Meanwhile, Rancher, Farmer, Fisherman (a directorial effort from Susan Froemke, John Hoffman and Beth Aala) takes its subjects and ties them to a more abstract concept: the American character. As narrator Tom Brokaw intones, the identity of the United States rests largely in the great lands cultivated by frontiersmen, homesteaders, and pioneers alike. A total disregard for its historic importance to the nation disconnects us from generations of our history. In the film’s triptych of stories indicated by the title, three groups fight back against the lack of empathy shown for the land. A rancher in Wyoming takes on oil companies to preserve the pastoral beauty of his property, even bucking local convention by associating with the reviled Nature Conservancy. A farmer in Kansas subscribes to the radical notion of favoring biology over machinery. A fisher in Florida negotiates with the government to create a sustainable solution for seamen and sea-dwellers alike.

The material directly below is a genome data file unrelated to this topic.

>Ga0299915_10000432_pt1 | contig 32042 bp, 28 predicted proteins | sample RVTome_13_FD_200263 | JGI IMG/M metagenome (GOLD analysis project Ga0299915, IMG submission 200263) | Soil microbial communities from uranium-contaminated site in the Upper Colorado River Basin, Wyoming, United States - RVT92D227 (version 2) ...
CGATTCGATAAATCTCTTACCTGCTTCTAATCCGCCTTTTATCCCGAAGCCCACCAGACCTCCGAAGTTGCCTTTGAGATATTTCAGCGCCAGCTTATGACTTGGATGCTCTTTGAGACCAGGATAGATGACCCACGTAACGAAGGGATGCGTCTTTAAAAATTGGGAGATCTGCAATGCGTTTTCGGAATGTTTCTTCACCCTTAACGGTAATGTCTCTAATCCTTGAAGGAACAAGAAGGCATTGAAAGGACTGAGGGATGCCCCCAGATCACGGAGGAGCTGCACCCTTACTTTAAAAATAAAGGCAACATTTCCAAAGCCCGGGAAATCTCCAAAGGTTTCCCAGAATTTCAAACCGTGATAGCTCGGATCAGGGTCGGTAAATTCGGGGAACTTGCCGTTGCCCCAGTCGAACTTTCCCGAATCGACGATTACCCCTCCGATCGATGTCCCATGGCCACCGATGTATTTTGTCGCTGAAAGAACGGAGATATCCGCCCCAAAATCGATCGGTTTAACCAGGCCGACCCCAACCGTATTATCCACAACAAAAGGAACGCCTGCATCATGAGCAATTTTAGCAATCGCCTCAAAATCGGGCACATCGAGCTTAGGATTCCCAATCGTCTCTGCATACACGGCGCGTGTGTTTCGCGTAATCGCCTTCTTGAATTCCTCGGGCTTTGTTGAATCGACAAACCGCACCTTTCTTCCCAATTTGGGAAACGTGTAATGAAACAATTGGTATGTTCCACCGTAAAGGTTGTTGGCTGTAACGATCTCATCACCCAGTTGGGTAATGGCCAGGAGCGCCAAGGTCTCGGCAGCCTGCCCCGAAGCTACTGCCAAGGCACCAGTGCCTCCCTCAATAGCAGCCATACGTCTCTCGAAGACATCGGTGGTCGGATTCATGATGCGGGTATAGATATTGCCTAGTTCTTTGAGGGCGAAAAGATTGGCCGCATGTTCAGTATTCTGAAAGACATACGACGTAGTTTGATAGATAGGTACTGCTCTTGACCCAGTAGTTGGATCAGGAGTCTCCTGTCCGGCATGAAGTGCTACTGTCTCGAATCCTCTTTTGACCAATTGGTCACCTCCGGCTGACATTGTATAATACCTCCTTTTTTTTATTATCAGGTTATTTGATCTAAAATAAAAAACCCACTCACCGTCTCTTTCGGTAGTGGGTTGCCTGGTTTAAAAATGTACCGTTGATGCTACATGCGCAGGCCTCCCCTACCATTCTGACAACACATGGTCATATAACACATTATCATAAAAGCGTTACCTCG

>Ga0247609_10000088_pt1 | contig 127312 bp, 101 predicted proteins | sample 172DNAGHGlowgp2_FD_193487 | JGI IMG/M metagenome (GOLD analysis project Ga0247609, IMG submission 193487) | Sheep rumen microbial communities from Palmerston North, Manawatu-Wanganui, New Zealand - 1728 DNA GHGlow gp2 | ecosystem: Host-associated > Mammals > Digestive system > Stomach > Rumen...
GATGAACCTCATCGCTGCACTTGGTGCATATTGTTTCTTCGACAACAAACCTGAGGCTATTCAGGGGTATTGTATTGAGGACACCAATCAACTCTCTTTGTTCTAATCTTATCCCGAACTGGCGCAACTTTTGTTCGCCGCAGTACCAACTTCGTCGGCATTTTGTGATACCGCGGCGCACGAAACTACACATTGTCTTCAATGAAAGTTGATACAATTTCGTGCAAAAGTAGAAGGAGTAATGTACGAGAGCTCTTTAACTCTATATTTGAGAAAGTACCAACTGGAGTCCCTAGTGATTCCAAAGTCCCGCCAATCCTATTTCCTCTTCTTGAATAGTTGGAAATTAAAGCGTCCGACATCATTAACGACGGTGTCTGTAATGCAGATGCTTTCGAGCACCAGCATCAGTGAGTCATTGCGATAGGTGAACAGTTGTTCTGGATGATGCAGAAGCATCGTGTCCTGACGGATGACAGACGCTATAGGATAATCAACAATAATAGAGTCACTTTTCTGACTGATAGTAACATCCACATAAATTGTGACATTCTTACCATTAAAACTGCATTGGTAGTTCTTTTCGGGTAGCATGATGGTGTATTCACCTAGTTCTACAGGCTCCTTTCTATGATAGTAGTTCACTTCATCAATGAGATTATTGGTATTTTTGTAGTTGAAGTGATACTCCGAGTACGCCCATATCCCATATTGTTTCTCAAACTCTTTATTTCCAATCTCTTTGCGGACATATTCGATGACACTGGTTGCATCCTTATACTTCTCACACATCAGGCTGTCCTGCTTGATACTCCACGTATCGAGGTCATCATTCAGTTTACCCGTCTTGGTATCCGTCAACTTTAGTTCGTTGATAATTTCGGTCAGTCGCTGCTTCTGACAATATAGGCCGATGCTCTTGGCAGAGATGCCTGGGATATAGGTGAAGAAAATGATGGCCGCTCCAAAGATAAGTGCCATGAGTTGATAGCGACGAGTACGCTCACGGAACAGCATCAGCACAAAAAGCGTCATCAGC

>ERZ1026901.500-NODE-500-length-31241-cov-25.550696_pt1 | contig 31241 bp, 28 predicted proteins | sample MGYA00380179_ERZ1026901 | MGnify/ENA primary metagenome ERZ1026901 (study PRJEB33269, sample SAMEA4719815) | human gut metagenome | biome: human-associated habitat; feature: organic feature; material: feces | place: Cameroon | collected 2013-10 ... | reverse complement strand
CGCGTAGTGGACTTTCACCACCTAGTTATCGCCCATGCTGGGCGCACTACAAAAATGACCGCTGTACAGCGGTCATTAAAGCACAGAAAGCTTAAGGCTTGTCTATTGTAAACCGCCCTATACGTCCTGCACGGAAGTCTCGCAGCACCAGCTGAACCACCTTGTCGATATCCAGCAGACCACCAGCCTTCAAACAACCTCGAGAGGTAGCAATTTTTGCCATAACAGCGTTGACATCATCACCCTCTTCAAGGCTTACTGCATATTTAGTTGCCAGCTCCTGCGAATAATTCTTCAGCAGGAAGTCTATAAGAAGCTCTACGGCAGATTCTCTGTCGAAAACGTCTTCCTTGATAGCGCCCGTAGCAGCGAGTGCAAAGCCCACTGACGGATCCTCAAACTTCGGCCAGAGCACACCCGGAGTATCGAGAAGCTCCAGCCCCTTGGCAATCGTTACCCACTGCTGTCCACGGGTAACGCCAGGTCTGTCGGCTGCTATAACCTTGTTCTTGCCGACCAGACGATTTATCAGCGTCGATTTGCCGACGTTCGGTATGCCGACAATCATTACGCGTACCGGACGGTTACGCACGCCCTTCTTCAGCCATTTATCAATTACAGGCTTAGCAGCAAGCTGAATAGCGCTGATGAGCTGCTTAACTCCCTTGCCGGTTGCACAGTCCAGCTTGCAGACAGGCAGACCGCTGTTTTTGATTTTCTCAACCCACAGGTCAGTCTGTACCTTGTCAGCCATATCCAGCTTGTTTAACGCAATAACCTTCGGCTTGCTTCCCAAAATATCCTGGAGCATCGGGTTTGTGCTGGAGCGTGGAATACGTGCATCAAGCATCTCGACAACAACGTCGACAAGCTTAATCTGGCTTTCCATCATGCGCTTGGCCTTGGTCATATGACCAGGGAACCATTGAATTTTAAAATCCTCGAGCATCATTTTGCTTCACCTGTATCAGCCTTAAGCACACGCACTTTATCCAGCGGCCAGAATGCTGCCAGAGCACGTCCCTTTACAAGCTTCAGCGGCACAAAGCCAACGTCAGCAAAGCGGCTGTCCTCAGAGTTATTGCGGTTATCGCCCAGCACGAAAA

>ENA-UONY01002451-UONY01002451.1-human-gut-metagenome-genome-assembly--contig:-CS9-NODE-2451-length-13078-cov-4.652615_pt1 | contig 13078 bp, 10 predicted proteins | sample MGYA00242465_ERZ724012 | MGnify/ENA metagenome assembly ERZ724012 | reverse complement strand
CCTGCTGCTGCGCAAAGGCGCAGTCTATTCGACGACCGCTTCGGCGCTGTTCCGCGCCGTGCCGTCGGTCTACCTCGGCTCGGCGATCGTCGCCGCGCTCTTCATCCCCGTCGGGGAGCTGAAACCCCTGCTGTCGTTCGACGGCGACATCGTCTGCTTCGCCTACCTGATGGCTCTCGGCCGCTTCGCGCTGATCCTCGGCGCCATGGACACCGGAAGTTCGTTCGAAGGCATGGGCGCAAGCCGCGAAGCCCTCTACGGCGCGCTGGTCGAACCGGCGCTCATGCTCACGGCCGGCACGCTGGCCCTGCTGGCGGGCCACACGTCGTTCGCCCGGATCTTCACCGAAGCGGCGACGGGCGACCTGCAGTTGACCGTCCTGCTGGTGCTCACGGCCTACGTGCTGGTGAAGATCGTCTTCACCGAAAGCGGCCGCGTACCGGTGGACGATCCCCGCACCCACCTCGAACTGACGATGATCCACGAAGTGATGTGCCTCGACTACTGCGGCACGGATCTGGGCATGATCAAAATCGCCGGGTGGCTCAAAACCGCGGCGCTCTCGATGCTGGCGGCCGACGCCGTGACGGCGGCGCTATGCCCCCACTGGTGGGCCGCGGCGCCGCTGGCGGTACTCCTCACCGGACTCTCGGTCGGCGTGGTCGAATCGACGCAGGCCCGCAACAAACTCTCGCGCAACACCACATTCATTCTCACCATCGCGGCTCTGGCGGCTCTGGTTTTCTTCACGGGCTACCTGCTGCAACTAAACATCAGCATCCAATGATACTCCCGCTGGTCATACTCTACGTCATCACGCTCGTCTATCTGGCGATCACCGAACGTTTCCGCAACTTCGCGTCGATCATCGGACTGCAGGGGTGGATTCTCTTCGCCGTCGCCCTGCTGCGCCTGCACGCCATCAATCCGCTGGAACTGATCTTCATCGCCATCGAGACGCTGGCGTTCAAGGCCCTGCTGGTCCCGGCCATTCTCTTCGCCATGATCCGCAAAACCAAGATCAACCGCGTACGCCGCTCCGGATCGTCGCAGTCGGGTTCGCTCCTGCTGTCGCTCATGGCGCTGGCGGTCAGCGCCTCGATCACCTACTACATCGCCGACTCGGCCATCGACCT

Calling the film apolitical, as the programmer introducing my screening claimed, misses the mark on what makes Rancher, Farmer, Fisherman such a welcome movie for this moment. It is political, just not along the partisan fault lines we have come to implicitly agree are baked into the system. Each of the subjects refuses to accept that economics and environmentalism are forces that must butt heads, and then they rally for communal action to protect a heritage that many urban-dwellers take for granted. Even though it plays like the TV documentary that is (the narration takes me back to watching Brokaw-narrated docuseries in 8th grade), the filmmakers and subjects make a compelling case for an argument with the power to connect us all.